Colorado Rockies RV Camping Guide

Get out to Coors Field in Denver, Colorado and catch a Colorado Rockies game before exploring all the camping opportunities around the Mile High City.

Event information

The best aspect of going to a Colorado Rockies game is that you can be in Colorado during a time of year that is perfect for RVing, camping, and generally enjoying the outdoorsy nature of the state. There is so much to do in both the City of Denver and the surrounding areas that spending time at a sporting event is only the beginning. If you are in town to watch a Rockies game on a lazy and beautiful summer afternoon, you may find this to be a great start to your vacation.

The Rockies play at the iconic Coors Field in Denver, a stadium where the home runs fly free and mascot origins are truly bizarre. The team is cheered on by a mascot named Dinger, who was introduced in 1994 in a very 90s way. The lore states that Dinger was hatched from an egg that was discovered inside Coors Field, which makes it a story unique to Denver.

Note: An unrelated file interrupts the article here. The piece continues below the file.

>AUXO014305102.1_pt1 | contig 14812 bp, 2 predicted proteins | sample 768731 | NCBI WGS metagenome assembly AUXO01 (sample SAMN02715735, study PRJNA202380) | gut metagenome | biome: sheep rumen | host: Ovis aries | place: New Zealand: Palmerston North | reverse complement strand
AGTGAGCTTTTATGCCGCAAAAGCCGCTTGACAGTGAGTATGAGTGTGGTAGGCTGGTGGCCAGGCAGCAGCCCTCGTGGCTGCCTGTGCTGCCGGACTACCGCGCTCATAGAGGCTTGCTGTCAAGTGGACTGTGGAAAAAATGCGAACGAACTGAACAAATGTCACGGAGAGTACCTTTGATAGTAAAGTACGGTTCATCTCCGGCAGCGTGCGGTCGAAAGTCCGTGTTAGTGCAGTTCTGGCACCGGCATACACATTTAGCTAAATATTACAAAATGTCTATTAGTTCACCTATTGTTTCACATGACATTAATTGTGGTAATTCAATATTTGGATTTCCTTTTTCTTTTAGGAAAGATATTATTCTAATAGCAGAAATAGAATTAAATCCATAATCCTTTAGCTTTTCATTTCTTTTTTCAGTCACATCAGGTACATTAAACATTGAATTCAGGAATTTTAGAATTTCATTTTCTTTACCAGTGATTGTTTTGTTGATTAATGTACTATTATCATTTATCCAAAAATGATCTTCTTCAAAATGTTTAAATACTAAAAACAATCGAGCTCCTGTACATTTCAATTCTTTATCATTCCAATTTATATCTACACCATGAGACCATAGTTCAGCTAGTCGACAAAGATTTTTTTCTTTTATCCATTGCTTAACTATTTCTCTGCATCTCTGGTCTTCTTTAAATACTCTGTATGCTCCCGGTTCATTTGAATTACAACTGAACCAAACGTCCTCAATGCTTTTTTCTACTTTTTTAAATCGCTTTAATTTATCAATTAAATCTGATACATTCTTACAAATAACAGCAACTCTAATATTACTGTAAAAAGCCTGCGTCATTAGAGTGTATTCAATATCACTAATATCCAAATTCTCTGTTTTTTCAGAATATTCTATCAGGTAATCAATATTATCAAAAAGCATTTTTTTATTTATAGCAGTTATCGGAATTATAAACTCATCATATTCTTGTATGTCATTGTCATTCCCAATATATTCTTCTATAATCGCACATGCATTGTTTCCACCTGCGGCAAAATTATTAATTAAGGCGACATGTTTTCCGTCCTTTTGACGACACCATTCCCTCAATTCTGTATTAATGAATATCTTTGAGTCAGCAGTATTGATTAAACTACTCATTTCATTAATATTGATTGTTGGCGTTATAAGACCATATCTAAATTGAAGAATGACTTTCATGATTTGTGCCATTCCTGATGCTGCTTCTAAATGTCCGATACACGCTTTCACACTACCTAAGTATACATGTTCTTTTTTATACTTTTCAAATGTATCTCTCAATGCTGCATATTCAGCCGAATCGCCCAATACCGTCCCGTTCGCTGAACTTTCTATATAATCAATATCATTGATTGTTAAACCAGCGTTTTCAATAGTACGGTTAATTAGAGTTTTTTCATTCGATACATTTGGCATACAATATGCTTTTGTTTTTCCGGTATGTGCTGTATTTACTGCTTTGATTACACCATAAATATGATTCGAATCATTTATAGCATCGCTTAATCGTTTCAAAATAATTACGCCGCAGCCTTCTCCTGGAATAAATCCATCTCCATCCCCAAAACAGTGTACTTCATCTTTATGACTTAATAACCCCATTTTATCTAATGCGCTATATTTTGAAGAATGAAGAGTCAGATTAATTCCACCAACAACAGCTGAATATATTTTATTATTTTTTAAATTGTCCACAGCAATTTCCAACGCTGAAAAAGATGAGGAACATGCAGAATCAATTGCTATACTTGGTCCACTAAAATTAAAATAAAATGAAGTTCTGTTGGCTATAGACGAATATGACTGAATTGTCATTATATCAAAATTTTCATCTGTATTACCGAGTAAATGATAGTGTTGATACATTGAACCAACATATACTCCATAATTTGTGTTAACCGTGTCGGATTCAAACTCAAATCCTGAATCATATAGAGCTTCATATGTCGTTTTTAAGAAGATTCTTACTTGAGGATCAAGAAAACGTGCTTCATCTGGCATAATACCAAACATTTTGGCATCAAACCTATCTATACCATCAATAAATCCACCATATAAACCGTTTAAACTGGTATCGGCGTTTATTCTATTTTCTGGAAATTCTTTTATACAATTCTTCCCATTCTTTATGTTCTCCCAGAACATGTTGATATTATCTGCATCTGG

While tailgating is something that you don't see at Rockies games, Coors Field welcomes fans to join the baseball adventure. The LoDo area in Denver is where the stadium is located, and this is one of the best places to get a drink or find a meal in the city.

Taking a break from camping and hiking the Rockies to watch a baseball game in Denver is an amazing way to cap off a vacation. By adding in trips to places like Pikes Peak and the Garden of the Gods along with the game, you will be able to build a Colorado vacation that will have memories that last for a lifetime.


With 81 home games in a season, fans have more than one chance to visit a Colorado Rockies game. Checking the schedule as soon as it is released will allow you to see when the Rockies have a homestand, with a series of home games often stretching a week or more, giving you plenty of options to catch a game on a whim. Buying Rockies tickets online has never been easier, with tickets to some home games being available for as little as $10 in recent seasons. Ticket prices increase with better seating and better opponents.